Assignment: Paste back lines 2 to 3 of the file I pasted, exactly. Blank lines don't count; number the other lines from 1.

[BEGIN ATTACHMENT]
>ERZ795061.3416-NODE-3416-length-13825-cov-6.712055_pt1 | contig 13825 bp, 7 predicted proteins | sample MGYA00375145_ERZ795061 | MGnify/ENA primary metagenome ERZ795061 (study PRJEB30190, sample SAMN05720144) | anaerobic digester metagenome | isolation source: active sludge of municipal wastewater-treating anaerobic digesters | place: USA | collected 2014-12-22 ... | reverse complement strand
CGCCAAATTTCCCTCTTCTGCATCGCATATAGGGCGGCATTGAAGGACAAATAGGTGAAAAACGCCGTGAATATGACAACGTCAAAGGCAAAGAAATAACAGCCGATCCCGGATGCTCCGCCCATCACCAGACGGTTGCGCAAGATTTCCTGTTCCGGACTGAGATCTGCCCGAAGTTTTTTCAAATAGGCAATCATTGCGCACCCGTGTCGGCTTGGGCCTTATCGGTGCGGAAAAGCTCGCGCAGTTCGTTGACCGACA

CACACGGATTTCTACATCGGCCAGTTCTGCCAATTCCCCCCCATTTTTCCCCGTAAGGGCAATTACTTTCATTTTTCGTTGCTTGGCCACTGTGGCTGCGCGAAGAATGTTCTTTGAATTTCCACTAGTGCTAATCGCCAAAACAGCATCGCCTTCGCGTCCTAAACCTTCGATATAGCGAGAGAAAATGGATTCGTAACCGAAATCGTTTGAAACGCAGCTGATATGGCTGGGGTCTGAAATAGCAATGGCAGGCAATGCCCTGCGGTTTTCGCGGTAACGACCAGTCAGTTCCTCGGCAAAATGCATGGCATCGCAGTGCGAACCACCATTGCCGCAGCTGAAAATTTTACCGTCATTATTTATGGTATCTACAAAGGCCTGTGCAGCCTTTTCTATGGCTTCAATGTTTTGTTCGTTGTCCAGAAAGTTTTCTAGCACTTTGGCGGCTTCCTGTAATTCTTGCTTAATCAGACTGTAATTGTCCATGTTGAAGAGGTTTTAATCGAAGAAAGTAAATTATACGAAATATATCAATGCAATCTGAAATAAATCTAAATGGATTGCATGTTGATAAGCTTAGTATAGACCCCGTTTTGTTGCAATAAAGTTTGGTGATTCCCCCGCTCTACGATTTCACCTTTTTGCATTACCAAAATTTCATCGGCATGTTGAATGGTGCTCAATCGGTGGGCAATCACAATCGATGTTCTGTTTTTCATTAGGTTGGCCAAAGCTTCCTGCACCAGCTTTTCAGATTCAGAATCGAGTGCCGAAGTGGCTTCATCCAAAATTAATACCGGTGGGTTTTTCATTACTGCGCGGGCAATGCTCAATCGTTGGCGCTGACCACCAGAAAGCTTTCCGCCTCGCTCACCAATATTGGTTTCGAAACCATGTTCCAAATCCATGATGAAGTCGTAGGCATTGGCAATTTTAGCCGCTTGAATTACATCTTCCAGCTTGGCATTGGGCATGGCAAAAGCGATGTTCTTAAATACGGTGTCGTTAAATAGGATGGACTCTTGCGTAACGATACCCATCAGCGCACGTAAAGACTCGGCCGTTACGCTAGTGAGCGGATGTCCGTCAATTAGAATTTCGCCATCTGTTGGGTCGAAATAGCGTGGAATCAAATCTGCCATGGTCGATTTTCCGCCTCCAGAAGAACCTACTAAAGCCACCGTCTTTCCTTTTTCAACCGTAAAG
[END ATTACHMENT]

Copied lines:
CGCCAAATTTCCCTCTTCTGCATCGCATATAGGGCGGCATTGAAGGACAAATAGGTGAAAAACGCCGTGAATATGACAACGTCAAAGGCAAAGAAATAACAGCCGATCCCGGATGCTCCGCCCATCACCAGACGGTTGCGCAAGATTTCCTGTTCCGGACTGAGATCTGCCCGAAGTTTTTTCAAATAGGCAATCATTGCGCACCCGTGTCGGCTTGGGCCTTATCGGTGCGGAAAAGCTCGCGCAGTTCGTTGACCGACA

CACACGGATTTCTACATCGGCCAGTTCTGCCAATTCCCCCCCATTTTTCCCCGTAAGGGCAATTACTTTCATTTTTCGTTGCTTGGCCACTGTGGCTGCGCGAAGAATGTTCTTTGAATTTCCACTAGTGCTAATCGCCAAAACAGCATCGCCTTCGCGTCCTAAACCTTCGATATAGCGAGAGAAAATGGATTCGTAACCGAAATCGTTTGAAACGCAGCTGATATGGCTGGGGTCTGAAATAGCAATGGCAGGCAATGCCCTGCGGTTTTCGCGGTAACGACCAGTCAGTTCCTCGGCAAAATGCATGGCATCGCAGTGCGAACCACCATTGCCGCAGCTGAAAATTTTACCGTCATTATTTATGGTATCTACAAAGGCCTGTGCAGCCTTTTCTATGGCTTCAATGTTTTGTTCGTTGTCCAGAAAGTTTTCTAGCACTTTGGCGGCTTCCTGTAATTCTTGCTTAATCAGACTGTAATTGTCCATGTTGAAGAGGTTTTAATCGAAGAAAGTAAATTATACGAAATATATCAATGCAATCTGAAATAAATCTAAATGGATTGCATGTTGATAAGCTTAGTATAGACCCCGTTTTGTTGCAATAAAGTTTGGTGATTCCCCCGCTCTACGATTTCACCTTTTTGCATTACCAAAATTTCATCGGCATGTTGAATGGTGCTCAATCGGTGGGCAATCACAATCGATGTTCTGTTTTTCATTAGGTTGGCCAAAGCTTCCTGCACCAGCTTTTCAGATTCAGAATCGAGTGCCGAAGTGGCTTCATCCAAAATTAATACCGGTGGGTTTTTCATTACTGCGCGGGCAATGCTCAATCGTTGGCGCTGACCACCAGAAAGCTTTCCGCCTCGCTCACCAATATTGGTTTCGAAACCATGTTCCAAATCCATGATGAAGTCGTAGGCATTGGCAATTTTAGCCGCTTGAATTACATCTTCCAGCTTGGCATTGGGCATGGCAAAAGCGATGTTCTTAAATACGGTGTCGTTAAATAGGATGGACTCTTGCGTAACGATACCCATCAGCGCACGTAAAGACTCGGCCGTTACGCTAGTGAGCGGATGTCCGTCAATTAGAATTTCGCCATCTGTTGGGTCGAAATAGCGTGGAATCAAATCTGCCATGGTCGATTTTCCGCCTCCAGAAGAACCTACTAAAGCCACCGTCTTTCCTTTTTCAACCGTAAAG